Liddell-Hart was a realist, especially about democracy and totalitarianism. While he admitted the inefficiencies of democracy, he realized that it was far less dangerous than the “stupidity” of totalitarianism. In fact it was important for him to note just how this inefficient system was for freedom. He wrote:

“What is of value in “England” and “America” and worth defending is its tradition of freedom, the guarantee of its vitality. Our civilization, like the Greek, has, for all its blundering way, taught the value of freedom, of criticism of authority, and of harmonising this with order. Anyone who urges a different system, for efficiency’s sake, is betraying the vital tradition.”

There is much to ponder in his book and I will probably write some more of my thoughts on it, but when I read it I was struck by just how much Liddell-Hart in his description of a despot described President Donald Trump through the his campaign and after his election and inauguration.

“We learn from history that self-made despotic rulers follow a standard pattern. In gaining power: They exploit, consciously or unconsciously, a state of popular dissatisfaction with the existing regime or of hostility between different sections of the people. They attack the existing regime violently and combine their appeal to discontent with unlimited promises (which, if successful, they fulfil only to a limited extent). They claim that they want absolute power for only a short time (but “find” subsequently that the time to relinquish it never comes). They excite popular sympathy by presenting the picture of a conspiracy against them and use this as a lever to gain a firmer hold at some crucial stage.” 

Once authoritarian, despotic, or dictatorial leaders gain power through the democratic process they seldom deviate from how they behave when seeking power. Liddell-Hart wrote:

“We learn from history that time does little to alter the psychology of dictatorship. The effect of power on the mind of the man who possesses it, especially when he has gained it by successful aggression, tends to be remarkably similar in every age and in every country.”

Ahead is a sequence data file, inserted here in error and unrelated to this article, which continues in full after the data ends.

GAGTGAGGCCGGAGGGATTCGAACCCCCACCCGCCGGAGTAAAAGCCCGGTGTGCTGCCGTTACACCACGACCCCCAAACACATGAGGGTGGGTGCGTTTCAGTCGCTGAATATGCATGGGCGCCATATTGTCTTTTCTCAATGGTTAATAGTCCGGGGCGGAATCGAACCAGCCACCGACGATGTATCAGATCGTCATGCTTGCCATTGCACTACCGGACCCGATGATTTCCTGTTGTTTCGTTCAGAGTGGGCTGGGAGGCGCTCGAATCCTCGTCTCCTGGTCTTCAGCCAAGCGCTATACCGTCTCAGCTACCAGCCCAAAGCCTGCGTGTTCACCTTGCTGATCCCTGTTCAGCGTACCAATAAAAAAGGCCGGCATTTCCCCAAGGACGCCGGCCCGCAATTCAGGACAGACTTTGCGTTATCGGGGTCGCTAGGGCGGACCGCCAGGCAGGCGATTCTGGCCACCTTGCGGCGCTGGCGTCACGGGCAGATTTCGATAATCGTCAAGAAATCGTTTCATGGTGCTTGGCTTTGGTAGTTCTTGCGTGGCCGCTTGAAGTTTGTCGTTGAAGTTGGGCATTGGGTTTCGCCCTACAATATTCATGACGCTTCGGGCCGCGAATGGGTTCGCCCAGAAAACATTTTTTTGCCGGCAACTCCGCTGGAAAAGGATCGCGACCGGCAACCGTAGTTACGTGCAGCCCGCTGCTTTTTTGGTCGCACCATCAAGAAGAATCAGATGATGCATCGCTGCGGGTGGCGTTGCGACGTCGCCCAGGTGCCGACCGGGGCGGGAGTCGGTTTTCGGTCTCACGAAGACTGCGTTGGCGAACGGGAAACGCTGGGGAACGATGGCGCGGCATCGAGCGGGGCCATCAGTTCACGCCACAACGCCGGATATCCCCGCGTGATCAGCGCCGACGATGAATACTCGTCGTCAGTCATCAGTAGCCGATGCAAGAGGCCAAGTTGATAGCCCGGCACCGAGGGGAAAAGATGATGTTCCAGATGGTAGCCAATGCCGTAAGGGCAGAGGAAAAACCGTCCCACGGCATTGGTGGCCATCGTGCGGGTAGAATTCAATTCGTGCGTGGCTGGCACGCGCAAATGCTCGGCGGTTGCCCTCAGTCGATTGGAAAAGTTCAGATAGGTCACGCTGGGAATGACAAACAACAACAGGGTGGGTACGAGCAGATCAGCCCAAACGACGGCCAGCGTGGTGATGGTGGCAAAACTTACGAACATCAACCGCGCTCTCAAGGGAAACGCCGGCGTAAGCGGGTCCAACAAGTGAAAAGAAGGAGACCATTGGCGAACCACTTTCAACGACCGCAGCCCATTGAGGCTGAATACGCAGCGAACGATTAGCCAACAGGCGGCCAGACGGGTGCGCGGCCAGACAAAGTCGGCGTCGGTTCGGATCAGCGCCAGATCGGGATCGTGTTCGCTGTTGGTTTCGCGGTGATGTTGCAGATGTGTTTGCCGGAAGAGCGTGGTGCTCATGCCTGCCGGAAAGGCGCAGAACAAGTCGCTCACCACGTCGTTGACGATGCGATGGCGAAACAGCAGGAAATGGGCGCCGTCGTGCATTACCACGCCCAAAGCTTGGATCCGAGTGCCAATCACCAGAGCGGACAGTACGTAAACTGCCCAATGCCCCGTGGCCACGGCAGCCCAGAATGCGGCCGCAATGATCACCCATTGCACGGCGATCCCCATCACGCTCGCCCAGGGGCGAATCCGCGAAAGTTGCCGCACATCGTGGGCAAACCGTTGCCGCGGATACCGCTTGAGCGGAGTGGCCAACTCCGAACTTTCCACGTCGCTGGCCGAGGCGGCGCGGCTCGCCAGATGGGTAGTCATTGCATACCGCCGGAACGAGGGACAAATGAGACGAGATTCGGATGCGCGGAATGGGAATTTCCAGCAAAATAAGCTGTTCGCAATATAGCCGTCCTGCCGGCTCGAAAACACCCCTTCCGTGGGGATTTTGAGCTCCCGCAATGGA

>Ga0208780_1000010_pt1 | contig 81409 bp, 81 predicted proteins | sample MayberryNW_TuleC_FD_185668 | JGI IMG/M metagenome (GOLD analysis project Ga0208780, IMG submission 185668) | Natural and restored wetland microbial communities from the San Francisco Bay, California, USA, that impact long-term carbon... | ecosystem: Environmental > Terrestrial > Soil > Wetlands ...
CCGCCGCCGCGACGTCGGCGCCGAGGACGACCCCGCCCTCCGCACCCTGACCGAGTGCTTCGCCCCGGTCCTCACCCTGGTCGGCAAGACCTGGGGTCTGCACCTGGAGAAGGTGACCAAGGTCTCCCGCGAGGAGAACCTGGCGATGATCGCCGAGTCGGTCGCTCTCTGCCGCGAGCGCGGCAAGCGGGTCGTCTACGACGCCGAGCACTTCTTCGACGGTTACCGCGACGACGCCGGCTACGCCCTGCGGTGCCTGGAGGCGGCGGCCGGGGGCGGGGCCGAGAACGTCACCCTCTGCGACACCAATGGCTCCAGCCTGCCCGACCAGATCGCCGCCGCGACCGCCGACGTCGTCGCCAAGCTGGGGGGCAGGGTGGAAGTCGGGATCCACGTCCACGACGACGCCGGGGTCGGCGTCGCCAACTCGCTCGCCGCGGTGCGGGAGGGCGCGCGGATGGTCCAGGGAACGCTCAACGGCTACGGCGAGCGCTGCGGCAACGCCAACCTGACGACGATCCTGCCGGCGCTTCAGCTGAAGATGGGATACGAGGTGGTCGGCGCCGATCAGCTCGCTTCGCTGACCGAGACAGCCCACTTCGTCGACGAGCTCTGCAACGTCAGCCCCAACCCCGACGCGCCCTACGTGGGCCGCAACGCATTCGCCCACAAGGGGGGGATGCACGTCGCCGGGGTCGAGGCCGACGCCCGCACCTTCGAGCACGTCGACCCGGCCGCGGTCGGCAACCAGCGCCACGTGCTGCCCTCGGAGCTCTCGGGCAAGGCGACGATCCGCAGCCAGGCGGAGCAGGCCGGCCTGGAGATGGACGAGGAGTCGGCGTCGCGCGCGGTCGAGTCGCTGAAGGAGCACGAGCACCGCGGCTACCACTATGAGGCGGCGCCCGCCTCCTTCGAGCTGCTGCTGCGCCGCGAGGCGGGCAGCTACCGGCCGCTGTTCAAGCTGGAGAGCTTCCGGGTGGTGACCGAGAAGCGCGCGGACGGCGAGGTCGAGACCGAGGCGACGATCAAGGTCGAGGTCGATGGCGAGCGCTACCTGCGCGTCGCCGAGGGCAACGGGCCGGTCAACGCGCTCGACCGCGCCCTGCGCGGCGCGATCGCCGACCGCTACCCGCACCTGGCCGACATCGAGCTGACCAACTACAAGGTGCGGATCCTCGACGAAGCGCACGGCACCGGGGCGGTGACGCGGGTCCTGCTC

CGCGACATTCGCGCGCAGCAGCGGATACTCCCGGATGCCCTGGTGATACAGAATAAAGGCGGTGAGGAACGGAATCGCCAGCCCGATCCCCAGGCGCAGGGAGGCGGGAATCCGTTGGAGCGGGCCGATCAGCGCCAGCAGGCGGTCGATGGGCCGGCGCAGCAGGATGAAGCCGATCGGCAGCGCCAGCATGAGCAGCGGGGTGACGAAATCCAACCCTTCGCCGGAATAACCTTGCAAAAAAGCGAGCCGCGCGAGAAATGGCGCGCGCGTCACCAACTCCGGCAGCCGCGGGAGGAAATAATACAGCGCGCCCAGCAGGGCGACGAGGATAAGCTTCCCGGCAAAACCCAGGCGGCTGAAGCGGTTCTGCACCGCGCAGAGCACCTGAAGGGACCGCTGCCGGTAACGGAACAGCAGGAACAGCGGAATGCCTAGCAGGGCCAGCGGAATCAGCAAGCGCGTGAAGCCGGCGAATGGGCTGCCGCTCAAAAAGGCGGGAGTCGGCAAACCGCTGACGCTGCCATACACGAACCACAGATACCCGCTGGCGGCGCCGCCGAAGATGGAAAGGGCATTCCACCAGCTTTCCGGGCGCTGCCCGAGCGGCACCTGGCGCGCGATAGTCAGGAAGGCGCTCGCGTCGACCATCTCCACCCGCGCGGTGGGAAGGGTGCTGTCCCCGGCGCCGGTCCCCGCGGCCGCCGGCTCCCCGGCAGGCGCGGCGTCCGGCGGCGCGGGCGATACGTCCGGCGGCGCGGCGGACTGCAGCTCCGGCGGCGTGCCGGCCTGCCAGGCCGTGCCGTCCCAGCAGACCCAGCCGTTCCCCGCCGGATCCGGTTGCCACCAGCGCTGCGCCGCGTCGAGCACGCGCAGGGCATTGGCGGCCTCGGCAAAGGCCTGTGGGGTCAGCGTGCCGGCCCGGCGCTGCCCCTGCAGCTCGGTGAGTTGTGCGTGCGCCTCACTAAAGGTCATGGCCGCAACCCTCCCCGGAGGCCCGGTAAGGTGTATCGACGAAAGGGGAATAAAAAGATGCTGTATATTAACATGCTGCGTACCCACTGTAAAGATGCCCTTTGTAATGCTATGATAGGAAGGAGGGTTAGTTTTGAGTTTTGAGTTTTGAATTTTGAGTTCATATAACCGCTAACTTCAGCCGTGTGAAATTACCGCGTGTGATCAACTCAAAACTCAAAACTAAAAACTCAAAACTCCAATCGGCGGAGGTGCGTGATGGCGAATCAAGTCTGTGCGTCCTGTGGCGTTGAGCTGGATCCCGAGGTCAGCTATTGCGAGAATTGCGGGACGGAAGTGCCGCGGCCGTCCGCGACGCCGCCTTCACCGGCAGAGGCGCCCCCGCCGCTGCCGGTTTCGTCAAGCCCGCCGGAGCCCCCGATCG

So please, take a breathe for a second and think about this in terms of President Trump and his actions during his first two weeks in office. Liddell-Hart noted that once a despot achieves power that their reign is marked by the following types of events:

“On gaining power:  They soon begin to rid themselves of their chief helpers, “discovering” that those who brought about the new order have suddenly become traitors to it. 

They suppress criticism on one pretext or another and punish anyone who mentions facts which, however true, are unfavourable to their policy. They enlist religion on their side, if possible, or, if its leaders are not compliant, foster a new kind of religion subservient to their ends. 

They spend public money lavishly on material works of a striking kind, in compensation for the freedom of spirit and thought of which they have robbed the public. 

They manipulate the currency to make the economic position of the state appear better than it is in reality. 

They ultimately make war on some other state as a means of diverting attention from internal conditions and allowing discontent to explode outward. 

They use the rallying cry of patriotism as a means of riveting the chains of their personal authority more firmly on the people. 

They expand the superstructure of the state while undermining its foundations by breeding sycophants at the expense of self-respecting collaborators, by appealing to the popular taste for the grandiose and sensational instead of true values, and by fostering a romantic instead of a realistic view, thus ensuring the ultimate collapse, under their successors if not themselves, of what they have created. 

This political confidence trick, itself a familiar string of tricks, has been repeated all down the ages. Yet it rarely fails to take in a fresh generation.”

Now pause for a moment. Donald Trump has been in office barely two weeks. Look at how he is behaving. Read his words, examine his actions, and not just during the past two weeks but throughout his business career and his campaign for the presidency. Then, take the time to let Liddell-Hart’s words sink in, hours, days, weeks, or even months. Contemplation and reflection are far better than visceral and emotional reactions.

This is something to think about.

Peace

Padre Steve+